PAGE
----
'Lin-sanity' runs wild as Jeremy Lin makes it big in Big Apple
AFP February 9, 2012, 12:06 am TWN
NEW YORK -- "Indescribable," that's Jeremy Lin's verdict on his sudden rise to sports stardom thanks to two outstanding performances for the New York Knicks.
Lin, making his first NBA start, poured in 28 points on Monday night as the Knicks battled to a 99-88 victory over the Utah Jazz.
Lin, an American whose parents hail from Taiwan, added eight assists against the Jazz, improving on the career highs of 25 points and seven assists he produced off the bench in a victory over New Jersey on Saturday.
"I'm not going to sit here and say I knew I was going to do this or whatever," said Lin, whose exploits were needed by a depleted Knicks team.
"I got an opportunity. I thank God for it. I just have nothing but gratitude right now. I don't think anyone, including myself, saw this coming."
Lin is the first U.S.-born player of Taiwanese descent to play in the NBA, and he's taken an unusual path to the league.
Without a scholarship to one of the big-time basketball universities, Lin attended the academically oriented Ivy League university Harvard, hardly a pipeline of NBA talent.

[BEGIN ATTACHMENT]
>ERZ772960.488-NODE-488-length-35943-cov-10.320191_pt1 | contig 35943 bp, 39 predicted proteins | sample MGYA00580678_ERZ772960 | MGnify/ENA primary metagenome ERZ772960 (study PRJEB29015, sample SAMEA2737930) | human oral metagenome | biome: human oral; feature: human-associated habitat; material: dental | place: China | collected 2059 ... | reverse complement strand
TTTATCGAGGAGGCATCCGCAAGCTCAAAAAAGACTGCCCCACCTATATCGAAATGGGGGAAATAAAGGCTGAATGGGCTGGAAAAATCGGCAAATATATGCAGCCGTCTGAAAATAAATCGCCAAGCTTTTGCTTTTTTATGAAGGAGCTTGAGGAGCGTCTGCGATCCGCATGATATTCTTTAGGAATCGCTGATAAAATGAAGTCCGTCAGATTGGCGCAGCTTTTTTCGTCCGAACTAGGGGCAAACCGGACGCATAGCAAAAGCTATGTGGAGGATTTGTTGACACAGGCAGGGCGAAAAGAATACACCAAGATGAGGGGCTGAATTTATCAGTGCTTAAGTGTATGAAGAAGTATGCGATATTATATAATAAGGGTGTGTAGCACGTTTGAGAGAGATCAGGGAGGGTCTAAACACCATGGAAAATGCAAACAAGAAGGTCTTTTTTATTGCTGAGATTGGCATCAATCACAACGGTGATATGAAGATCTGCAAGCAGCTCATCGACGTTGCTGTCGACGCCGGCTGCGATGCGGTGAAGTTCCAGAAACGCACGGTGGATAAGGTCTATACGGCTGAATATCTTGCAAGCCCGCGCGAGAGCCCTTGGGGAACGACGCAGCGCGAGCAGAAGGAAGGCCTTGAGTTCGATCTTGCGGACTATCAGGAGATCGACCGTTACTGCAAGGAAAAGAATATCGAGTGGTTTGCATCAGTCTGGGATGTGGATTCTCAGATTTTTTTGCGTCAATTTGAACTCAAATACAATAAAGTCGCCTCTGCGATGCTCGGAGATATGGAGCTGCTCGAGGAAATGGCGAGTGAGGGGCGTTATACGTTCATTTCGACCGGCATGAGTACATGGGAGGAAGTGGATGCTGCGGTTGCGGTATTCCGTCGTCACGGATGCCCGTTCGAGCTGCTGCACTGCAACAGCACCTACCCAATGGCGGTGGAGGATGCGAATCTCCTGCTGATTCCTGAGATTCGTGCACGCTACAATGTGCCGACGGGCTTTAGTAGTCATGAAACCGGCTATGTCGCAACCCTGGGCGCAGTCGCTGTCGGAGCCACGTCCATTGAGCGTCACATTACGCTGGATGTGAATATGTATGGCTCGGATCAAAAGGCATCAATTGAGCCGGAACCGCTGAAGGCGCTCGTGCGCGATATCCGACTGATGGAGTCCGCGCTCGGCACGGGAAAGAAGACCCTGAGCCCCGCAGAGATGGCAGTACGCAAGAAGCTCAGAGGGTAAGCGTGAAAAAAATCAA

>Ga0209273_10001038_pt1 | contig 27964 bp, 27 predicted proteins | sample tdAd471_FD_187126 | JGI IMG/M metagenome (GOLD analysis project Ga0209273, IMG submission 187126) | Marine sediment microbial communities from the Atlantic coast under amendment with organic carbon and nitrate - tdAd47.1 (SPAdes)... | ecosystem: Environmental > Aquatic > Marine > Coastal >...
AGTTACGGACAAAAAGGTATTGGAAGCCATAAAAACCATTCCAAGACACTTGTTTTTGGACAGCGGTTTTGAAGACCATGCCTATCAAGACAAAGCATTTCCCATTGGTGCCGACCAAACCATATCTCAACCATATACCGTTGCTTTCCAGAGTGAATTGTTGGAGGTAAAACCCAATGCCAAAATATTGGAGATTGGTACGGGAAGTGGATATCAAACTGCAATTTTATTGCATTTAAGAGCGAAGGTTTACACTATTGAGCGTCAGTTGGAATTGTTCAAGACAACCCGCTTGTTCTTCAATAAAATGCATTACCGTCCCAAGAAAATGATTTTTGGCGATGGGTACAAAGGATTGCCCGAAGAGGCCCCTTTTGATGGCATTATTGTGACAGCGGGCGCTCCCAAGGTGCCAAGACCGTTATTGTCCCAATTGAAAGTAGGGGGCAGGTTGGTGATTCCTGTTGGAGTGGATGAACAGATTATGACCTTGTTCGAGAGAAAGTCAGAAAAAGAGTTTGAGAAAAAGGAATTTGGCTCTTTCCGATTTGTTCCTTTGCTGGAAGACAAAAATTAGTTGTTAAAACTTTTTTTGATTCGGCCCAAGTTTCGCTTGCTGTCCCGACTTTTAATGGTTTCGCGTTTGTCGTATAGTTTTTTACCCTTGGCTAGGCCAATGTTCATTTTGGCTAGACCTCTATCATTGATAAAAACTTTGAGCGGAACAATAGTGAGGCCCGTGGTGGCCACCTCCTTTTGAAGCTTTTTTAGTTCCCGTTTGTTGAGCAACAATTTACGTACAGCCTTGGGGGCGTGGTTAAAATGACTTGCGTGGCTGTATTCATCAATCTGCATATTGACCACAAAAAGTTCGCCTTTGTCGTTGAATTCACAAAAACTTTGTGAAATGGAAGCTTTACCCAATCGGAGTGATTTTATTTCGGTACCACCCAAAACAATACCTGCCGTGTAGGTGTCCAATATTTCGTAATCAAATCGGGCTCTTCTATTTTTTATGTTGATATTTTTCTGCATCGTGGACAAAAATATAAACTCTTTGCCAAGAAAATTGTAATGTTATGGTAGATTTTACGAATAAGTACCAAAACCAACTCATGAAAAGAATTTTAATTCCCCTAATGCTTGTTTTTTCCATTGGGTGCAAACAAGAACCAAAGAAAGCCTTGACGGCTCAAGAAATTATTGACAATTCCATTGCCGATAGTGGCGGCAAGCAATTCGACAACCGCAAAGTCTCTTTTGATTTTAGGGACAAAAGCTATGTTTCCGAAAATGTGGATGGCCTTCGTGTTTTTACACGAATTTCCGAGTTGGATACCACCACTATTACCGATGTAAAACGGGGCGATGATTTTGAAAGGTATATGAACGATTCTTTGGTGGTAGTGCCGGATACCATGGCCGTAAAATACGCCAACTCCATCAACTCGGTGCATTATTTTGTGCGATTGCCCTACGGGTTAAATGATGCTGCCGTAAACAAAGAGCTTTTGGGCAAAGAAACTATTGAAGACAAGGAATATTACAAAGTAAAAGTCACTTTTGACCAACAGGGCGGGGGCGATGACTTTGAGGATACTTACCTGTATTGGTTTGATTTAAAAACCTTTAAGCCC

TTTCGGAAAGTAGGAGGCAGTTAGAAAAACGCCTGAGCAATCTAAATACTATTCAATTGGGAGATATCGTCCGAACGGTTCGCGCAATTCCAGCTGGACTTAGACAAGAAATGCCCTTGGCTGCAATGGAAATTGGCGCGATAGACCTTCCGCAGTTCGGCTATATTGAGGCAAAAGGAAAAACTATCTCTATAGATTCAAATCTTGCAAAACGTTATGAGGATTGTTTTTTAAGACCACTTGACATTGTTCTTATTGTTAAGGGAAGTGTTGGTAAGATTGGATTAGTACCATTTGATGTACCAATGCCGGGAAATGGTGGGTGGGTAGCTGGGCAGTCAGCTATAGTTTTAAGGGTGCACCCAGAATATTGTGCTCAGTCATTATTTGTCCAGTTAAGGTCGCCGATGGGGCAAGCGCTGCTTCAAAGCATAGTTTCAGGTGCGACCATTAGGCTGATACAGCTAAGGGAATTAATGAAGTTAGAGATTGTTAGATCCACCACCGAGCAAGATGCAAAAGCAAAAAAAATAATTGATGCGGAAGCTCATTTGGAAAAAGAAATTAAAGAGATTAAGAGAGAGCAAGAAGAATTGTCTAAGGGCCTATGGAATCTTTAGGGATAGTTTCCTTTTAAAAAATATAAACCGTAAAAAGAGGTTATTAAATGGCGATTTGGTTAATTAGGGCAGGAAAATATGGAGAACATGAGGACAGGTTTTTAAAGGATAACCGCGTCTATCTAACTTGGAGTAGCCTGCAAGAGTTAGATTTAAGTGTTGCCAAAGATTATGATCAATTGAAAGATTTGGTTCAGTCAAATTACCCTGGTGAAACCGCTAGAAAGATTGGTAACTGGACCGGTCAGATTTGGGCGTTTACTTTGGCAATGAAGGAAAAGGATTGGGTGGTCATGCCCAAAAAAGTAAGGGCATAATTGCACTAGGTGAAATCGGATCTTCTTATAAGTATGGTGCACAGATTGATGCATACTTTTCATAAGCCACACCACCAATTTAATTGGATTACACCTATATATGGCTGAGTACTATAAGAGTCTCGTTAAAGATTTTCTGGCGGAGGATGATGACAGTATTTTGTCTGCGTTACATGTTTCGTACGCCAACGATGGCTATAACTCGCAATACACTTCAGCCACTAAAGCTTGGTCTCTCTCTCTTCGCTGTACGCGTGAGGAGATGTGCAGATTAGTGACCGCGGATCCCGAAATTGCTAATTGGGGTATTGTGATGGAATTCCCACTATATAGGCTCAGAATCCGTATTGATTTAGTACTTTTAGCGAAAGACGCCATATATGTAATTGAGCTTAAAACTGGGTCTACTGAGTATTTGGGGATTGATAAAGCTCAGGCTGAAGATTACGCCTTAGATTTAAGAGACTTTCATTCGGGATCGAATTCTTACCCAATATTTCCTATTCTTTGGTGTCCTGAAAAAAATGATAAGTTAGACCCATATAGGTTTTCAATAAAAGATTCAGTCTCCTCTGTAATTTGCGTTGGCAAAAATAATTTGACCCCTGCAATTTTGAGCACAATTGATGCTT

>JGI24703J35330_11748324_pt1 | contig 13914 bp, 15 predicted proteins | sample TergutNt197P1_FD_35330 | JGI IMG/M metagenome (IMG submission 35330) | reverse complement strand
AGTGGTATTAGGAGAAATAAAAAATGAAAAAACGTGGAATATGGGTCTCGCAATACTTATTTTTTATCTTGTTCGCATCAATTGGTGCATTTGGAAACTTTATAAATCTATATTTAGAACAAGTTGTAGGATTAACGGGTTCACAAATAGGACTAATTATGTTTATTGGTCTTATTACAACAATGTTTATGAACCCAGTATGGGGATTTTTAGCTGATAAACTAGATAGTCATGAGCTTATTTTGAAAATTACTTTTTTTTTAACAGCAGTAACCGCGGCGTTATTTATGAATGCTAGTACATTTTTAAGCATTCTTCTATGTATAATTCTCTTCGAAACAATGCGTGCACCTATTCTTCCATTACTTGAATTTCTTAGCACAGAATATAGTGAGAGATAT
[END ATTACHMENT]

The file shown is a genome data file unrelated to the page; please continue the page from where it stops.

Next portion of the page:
He was undrafted out of university, but eventually inked a deal with the Golden State Warriors for the 2010-11 season. The Warriors waived him in December.
But there he was on Monday, on the court at fabled Madison Square Garden with fans' chants of "M-V-P" ringing out around him.
Lin fought off fatigue to shine in the fourth quarter against the Jazz.
He drove for a flashy lay-up, making the shot despite a foul and completing the three-point play.
Knicks coach Mike D'Antoni raised his arms in approval when Lin drained a three-pointer with less than two minutes left.
"I'm riding him like Secretariat," said D'Antoni, whose team was hit Monday by the departure of Amare Stoudemire to be with family after the death of his brother, and by a first-quarter injury to Carmelo Anthony.
"It was fun," D'Antoni said. "You can actually draw a play up and go, 'This might work.' It's good. He's smart, he's good, a playmaker."
"He doesn't get rattled out there," added teammate Tyson Chandler. "He plays with a different confidence than I've seen from a young player."
Lin is having plenty of fun, too.
"Basketball's so fun when you play on a team where people want to work together and work through tough times and overcome them and have victories like this," he said.
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